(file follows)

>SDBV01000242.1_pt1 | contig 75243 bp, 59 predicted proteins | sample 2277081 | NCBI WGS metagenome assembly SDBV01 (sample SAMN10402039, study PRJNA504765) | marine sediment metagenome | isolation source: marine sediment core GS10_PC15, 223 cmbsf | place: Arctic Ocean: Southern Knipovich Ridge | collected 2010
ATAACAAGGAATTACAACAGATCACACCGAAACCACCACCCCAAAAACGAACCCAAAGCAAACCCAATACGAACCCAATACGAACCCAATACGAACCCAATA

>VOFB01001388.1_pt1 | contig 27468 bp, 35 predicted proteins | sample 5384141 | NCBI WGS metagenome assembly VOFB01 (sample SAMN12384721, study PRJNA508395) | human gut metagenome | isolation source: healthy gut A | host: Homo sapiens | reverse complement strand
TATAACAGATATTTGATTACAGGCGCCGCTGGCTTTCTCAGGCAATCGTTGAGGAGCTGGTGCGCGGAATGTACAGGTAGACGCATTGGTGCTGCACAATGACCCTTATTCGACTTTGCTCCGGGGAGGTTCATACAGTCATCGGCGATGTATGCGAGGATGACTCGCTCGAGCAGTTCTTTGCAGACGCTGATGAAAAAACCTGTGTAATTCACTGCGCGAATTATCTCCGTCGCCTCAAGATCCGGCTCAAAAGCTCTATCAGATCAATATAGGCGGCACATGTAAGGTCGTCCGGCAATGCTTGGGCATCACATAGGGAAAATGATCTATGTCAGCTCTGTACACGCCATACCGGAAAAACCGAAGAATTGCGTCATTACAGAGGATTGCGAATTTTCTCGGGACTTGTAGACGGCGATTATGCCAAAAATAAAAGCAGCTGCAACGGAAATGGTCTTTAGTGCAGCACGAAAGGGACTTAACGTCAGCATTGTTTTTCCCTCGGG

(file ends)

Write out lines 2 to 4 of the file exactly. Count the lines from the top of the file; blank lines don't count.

ATAACAAGGAATTACAACAGATCACACCGAAACCACCACCCCAAAAACGAACCCAAAGCAAACCCAATACGAACCCAATACGAACCCAATACGAACCCAATA

>VOFB01001388.1_pt1 | contig 27468 bp, 35 predicted proteins | sample 5384141 | NCBI WGS metagenome assembly VOFB01 (sample SAMN12384721, study PRJNA508395) | human gut metagenome | isolation source: healthy gut A | host: Homo sapiens | reverse complement strand
TATAACAGATATTTGATTACAGGCGCCGCTGGCTTTCTCAGGCAATCGTTGAGGAGCTGGTGCGCGGAATGTACAGGTAGACGCATTGGTGCTGCACAATGACCCTTATTCGACTTTGCTCCGGGGAGGTTCATACAGTCATCGGCGATGTATGCGAGGATGACTCGCTCGAGCAGTTCTTTGCAGACGCTGATGAAAAAACCTGTGTAATTCACTGCGCGAATTATCTCCGTCGCCTCAAGATCCGGCTCAAAAGCTCTATCAGATCAATATAGGCGGCACATGTAAGGTCGTCCGGCAATGCTTGGGCATCACATAGGGAAAATGATCTATGTCAGCTCTGTACACGCCATACCGGAAAAACCGAAGAATTGCGTCATTACAGAGGATTGCGAATTTTCTCGGGACTTGTAGACGGCGATTATGCCAAAAATAAAAGCAGCTGCAACGGAAATGGTCTTTAGTGCAGCACGAAAGGGACTTAACGTCAGCATTGTTTTTCCCTCGGG